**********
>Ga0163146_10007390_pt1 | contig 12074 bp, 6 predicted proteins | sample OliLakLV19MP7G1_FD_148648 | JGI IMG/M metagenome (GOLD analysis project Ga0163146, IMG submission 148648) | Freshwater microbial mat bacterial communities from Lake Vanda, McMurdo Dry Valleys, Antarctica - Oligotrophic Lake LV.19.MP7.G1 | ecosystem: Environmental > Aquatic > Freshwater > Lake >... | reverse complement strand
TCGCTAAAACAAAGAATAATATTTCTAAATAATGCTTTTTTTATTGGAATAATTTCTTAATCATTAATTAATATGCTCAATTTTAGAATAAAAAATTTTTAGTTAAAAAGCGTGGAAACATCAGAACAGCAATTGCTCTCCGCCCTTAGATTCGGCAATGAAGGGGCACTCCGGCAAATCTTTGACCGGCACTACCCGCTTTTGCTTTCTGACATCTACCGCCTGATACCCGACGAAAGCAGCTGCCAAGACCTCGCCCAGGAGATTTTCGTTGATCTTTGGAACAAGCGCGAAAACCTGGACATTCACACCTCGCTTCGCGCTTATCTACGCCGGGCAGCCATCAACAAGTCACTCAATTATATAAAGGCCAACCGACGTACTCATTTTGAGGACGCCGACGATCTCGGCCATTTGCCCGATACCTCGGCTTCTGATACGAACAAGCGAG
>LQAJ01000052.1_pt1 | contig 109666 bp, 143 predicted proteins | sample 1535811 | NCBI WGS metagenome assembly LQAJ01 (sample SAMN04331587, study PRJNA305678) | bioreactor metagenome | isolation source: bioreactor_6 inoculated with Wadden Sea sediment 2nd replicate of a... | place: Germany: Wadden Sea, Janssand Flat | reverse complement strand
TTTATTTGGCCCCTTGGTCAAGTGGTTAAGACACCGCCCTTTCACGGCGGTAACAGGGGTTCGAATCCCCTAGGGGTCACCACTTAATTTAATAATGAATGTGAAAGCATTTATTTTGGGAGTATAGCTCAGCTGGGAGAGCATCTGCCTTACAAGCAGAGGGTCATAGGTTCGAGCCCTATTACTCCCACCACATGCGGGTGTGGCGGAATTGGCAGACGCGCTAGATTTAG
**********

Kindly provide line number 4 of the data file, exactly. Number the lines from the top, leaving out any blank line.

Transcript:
TTTATTTGGCCCCTTGGTCAAGTGGTTAAGACACCGCCCTTTCACGGCGGTAACAGGGGTTCGAATCCCCTAGGGGTCACCACTTAATTTAATAATGAATGTGAAAGCATTTATTTTGGGAGTATAGCTCAGCTGGGAGAGCATCTGCCTTACAAGCAGAGGGTCATAGGTTCGAGCCCTATTACTCCCACCACATGCGGGTGTGGCGGAATTGGCAGACGCGCTAGATTTAG